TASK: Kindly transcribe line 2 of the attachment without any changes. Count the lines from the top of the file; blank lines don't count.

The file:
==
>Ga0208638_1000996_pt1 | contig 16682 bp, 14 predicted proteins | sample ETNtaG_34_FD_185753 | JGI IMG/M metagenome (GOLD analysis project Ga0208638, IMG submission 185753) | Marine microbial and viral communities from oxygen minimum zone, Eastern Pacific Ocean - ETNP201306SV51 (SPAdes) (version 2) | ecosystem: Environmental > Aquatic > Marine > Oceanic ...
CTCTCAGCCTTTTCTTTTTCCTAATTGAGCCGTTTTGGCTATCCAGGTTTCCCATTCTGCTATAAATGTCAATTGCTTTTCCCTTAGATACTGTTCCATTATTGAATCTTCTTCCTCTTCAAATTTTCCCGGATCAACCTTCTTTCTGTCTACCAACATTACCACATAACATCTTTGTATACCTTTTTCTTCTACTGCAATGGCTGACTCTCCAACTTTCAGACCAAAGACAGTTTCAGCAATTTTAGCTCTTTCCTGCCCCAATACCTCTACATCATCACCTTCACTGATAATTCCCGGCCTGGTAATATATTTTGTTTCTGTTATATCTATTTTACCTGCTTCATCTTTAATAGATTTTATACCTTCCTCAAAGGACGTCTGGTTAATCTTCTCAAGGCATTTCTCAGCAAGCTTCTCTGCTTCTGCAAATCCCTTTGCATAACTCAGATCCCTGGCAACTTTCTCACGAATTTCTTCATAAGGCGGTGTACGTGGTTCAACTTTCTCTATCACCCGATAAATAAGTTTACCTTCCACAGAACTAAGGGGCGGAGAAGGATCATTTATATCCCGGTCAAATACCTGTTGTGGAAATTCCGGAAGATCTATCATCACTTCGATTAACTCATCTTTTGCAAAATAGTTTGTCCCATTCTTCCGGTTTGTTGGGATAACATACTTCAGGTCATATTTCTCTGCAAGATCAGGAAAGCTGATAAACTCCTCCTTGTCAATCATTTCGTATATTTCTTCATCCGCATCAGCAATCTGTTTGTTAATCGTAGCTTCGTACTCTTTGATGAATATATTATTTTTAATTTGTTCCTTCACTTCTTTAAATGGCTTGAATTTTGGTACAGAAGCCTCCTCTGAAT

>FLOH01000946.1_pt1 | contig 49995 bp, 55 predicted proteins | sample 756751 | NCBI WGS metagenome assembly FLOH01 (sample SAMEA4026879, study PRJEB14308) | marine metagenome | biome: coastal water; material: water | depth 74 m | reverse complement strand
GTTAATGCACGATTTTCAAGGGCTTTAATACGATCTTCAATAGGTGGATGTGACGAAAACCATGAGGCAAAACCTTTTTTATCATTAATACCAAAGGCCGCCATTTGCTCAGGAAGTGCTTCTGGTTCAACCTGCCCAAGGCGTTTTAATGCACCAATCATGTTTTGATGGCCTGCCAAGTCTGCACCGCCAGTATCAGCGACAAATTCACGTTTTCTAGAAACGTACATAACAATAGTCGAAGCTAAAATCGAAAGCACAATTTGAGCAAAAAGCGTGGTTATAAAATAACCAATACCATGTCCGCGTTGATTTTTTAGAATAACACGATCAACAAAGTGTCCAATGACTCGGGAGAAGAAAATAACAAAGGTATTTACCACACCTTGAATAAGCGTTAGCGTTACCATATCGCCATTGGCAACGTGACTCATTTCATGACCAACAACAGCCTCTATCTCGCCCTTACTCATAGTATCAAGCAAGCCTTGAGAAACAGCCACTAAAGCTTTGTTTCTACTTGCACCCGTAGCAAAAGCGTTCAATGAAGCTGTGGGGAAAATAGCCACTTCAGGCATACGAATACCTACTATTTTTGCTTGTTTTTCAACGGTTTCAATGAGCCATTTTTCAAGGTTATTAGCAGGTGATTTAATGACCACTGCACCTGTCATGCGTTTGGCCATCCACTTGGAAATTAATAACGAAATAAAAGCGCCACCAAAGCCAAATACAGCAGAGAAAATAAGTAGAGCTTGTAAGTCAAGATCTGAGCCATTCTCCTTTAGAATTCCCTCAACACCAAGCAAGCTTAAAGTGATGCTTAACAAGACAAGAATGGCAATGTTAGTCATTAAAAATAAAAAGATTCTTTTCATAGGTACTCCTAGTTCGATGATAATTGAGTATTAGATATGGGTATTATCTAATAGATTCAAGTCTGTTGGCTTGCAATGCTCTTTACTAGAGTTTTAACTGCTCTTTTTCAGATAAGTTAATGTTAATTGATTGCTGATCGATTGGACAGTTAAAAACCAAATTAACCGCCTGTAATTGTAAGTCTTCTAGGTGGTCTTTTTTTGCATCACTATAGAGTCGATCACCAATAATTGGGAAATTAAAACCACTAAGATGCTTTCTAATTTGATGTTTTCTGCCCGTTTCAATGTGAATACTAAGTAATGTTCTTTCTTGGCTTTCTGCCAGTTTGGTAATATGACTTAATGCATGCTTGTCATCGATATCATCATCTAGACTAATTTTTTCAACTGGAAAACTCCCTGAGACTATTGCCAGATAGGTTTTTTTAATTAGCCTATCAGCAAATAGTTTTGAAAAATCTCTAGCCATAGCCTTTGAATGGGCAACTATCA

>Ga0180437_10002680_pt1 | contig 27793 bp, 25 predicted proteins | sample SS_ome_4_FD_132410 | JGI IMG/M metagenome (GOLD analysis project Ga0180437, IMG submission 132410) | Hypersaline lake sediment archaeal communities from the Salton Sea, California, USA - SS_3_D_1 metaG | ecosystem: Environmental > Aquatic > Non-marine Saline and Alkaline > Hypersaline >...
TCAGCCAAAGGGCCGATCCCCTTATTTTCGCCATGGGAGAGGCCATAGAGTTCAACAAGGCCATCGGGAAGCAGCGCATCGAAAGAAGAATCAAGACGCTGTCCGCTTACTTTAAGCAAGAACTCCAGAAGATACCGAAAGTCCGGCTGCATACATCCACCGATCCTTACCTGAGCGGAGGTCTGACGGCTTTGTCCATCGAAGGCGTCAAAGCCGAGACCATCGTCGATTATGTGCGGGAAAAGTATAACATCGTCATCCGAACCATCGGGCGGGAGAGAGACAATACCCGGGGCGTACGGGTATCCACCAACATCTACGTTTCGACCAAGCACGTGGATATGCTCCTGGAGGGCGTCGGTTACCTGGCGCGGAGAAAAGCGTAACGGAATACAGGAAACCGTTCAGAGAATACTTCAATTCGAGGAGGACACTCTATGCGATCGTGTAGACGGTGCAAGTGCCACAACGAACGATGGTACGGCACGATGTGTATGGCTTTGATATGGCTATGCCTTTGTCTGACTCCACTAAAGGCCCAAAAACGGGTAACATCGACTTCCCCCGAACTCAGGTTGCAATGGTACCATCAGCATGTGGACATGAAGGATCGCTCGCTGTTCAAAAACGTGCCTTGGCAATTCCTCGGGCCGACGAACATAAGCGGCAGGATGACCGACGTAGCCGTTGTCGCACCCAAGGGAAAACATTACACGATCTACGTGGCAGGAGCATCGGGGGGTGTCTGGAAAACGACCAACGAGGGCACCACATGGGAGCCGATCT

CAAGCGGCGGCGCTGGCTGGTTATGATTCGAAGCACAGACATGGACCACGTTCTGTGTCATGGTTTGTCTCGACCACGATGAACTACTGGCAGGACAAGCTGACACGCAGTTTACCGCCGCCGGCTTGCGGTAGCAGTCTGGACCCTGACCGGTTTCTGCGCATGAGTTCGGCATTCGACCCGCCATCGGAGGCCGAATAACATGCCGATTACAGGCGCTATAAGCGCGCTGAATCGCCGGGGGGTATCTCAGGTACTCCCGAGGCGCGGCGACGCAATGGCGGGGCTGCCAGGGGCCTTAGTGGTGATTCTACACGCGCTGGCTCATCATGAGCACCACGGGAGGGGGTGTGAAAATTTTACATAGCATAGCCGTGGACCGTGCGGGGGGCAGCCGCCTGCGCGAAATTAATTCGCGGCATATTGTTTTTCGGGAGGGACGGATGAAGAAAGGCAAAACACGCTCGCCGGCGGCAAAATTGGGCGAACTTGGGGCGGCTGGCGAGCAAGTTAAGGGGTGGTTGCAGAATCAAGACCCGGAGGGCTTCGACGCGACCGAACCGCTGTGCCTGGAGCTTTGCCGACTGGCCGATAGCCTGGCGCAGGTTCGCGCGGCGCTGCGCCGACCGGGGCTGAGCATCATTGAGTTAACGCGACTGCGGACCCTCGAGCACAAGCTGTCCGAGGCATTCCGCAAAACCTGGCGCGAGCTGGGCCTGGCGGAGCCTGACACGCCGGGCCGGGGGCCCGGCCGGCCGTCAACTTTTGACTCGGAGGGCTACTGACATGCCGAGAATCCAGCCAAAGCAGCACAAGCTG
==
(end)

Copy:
CTCTCAGCCTTTTCTTTTTCCTAATTGAGCCGTTTTGGCTATCCAGGTTTCCCATTCTGCTATAAATGTCAATTGCTTTTCCCTTAGATACTGTTCCATTATTGAATCTTCTTCCTCTTCAAATTTTCCCGGATCAACCTTCTTTCTGTCTACCAACATTACCACATAACATCTTTGTATACCTTTTTCTTCTACTGCAATGGCTGACTCTCCAACTTTCAGACCAAAGACAGTTTCAGCAATTTTAGCTCTTTCCTGCCCCAATACCTCTACATCATCACCTTCACTGATAATTCCCGGCCTGGTAATATATTTTGTTTCTGTTATATCTATTTTACCTGCTTCATCTTTAATAGATTTTATACCTTCCTCAAAGGACGTCTGGTTAATCTTCTCAAGGCATTTCTCAGCAAGCTTCTCTGCTTCTGCAAATCCCTTTGCATAACTCAGATCCCTGGCAACTTTCTCACGAATTTCTTCATAAGGCGGTGTACGTGGTTCAACTTTCTCTATCACCCGATAAATAAGTTTACCTTCCACAGAACTAAGGGGCGGAGAAGGATCATTTATATCCCGGTCAAATACCTGTTGTGGAAATTCCGGAAGATCTATCATCACTTCGATTAACTCATCTTTTGCAAAATAGTTTGTCCCATTCTTCCGGTTTGTTGGGATAACATACTTCAGGTCATATTTCTCTGCAAGATCAGGAAAGCTGATAAACTCCTCCTTGTCAATCATTTCGTATATTTCTTCATCCGCATCAGCAATCTGTTTGTTAATCGTAGCTTCGTACTCTTTGATGAATATATTATTTTTAATTTGTTCCTTCACTTCTTTAAATGGCTTGAATTTTGGTACAGAAGCCTCCTCTGAAT